The Medela also has a good reputation for its strength and durability; many women have found the pump lasts them for years of nursing babies, and performs just as well with the second or third child, even if it has sat idle in the closet in-between.
It’s also pretty hard to beat for portability, as it comes with a little black bag that holds absolutely everything you need for on-the-go pumping, including a removable cooler bag with an ice pack designed to hold four breast milk bottles. It is a simple but terrifically useful feature for working mums who travel frequently, or who don’t always have immediate or easy access to a fridge. There is also a bit of room inside the bag for a wallet, keys, phone, or other small items. The Medela Pump in Style also comes with a battery pack (takes 8 AA) and, with an adaptor, you can even hook it up to your car if you’re out of battery power.
A comfortable, convenient option that won’t leave you in the dark
The Spectra Baby is another very good option for on-the-go working mamas. Like the Medela Pump in Style, it also comes with a battery pack, and a tote bag is sold separately. What its fans seem to like most about it, however, is its comfortable fit. The Spectra Baby is becoming well known for pain-free pumping and well-fitting flanges. The flange (also known as a funnel, cup, or shield) is the horn or cup-shaped attachment that fits on the breast. Though all three models are widely considered comfortable for daily use, it is critical to choose the right size of flange for your body, and to follow the manufacturer’s instructions in terms of positioning to avoid pinching or chafing.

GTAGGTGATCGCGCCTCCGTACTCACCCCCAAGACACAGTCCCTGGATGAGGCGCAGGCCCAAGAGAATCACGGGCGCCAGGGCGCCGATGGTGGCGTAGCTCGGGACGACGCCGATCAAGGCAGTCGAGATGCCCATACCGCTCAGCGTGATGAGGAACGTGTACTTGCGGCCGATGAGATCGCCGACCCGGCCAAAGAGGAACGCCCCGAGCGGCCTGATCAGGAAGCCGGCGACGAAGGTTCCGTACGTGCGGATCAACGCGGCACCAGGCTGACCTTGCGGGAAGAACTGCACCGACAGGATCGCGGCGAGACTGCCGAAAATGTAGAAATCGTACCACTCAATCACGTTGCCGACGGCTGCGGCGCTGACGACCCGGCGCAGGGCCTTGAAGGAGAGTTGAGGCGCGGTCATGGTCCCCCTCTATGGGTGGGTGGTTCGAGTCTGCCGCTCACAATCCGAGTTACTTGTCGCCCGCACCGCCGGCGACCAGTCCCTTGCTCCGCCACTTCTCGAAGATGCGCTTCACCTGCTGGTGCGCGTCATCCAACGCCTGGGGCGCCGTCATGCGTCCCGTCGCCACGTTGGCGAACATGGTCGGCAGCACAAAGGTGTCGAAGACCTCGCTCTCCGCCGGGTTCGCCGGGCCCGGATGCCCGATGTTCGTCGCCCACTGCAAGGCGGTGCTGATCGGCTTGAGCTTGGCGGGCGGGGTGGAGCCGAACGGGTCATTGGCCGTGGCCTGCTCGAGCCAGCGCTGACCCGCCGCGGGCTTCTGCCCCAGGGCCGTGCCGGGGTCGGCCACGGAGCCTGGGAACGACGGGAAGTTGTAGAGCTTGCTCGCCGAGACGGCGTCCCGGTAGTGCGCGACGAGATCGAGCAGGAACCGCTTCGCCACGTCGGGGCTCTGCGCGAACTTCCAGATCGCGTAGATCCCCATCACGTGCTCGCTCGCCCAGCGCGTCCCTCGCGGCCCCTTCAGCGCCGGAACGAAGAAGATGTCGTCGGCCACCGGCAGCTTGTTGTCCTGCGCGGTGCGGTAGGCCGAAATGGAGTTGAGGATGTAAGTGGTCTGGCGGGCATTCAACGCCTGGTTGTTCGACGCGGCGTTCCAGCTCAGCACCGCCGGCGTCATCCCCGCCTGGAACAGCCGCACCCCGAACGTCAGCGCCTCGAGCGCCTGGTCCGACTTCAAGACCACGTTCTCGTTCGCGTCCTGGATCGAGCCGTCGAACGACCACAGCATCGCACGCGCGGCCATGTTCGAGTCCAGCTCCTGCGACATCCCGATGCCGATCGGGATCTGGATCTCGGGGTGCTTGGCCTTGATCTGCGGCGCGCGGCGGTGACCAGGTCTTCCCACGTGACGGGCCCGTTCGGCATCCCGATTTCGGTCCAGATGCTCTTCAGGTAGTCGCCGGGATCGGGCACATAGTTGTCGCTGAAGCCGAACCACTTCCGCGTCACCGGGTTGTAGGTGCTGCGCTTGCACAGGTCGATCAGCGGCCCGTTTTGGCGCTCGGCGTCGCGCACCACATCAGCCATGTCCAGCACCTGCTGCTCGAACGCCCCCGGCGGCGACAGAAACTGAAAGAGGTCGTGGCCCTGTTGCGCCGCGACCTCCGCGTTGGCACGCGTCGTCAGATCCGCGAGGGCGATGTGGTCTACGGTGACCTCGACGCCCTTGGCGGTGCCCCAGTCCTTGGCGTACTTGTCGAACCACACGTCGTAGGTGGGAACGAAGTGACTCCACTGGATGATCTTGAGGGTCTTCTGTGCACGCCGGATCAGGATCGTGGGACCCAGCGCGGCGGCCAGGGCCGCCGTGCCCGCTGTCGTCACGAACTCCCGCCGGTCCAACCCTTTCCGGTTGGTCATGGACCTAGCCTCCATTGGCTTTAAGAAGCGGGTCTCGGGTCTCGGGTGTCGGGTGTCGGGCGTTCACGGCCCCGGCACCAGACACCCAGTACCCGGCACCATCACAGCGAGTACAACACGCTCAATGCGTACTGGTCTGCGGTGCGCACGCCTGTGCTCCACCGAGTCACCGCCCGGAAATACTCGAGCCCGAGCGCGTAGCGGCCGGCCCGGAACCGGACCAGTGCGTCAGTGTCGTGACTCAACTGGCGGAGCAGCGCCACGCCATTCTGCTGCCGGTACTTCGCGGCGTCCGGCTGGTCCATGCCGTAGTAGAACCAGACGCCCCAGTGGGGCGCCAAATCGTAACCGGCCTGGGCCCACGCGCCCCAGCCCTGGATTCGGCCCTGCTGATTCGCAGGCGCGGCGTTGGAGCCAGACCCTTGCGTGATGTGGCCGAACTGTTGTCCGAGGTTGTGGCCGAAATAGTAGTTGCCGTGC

Like the Medela Pump in Style, the Spectra Baby offers fully adjustable vacuum and cycle, and then goes one better with a sleek digital display—complete with a timer and a nightlight, if you’re ever pumping in a dimly lit place or want to combine your pumping session with a power nap. The Medela’s dials definitely look a little old-school by comparison, but both are generally considered easy to use.